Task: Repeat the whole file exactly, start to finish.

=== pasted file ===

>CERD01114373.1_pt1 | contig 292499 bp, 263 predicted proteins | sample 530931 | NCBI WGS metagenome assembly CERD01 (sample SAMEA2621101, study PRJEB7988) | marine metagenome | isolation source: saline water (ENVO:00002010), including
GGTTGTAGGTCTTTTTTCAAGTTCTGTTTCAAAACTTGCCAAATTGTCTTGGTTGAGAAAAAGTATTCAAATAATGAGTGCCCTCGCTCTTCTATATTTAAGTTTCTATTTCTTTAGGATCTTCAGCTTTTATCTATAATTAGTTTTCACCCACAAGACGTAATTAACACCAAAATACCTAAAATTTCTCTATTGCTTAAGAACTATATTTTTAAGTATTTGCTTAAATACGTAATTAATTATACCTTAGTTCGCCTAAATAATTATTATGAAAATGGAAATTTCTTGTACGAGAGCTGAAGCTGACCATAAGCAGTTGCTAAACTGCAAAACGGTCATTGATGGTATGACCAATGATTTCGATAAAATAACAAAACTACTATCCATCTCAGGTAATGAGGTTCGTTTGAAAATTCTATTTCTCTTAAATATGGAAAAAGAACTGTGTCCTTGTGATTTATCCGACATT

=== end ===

>CERD01114373.1_pt1 | contig 292499 bp, 263 predicted proteins | sample 530931 | NCBI WGS metagenome assembly CERD01 (sample SAMEA2621101, study PRJEB7988) | marine metagenome | isolation source: saline water (ENVO:00002010), including
GGTTGTAGGTCTTTTTTCAAGTTCTGTTTCAAAACTTGCCAAATTGTCTTGGTTGAGAAAAAGTATTCAAATAATGAGTGCCCTCGCTCTTCTATATTTAAGTTTCTATTTCTTTAGGATCTTCAGCTTTTATCTATAATTAGTTTTCACCCACAAGACGTAATTAACACCAAAATACCTAAAATTTCTCTATTGCTTAAGAACTATATTTTTAAGTATTTGCTTAAATACGTAATTAATTATACCTTAGTTCGCCTAAATAATTATTATGAAAATGGAAATTTCTTGTACGAGAGCTGAAGCTGACCATAAGCAGTTGCTAAACTGCAAAACGGTCATTGATGGTATGACCAATGATTTCGATAAAATAACAAAACTACTATCCATCTCAGGTAATGAGGTTCGTTTGAAAATTCTATTTCTCTTAAATATGGAAAAAGAACTGTGTCCTTGTGATTTATCCGACATT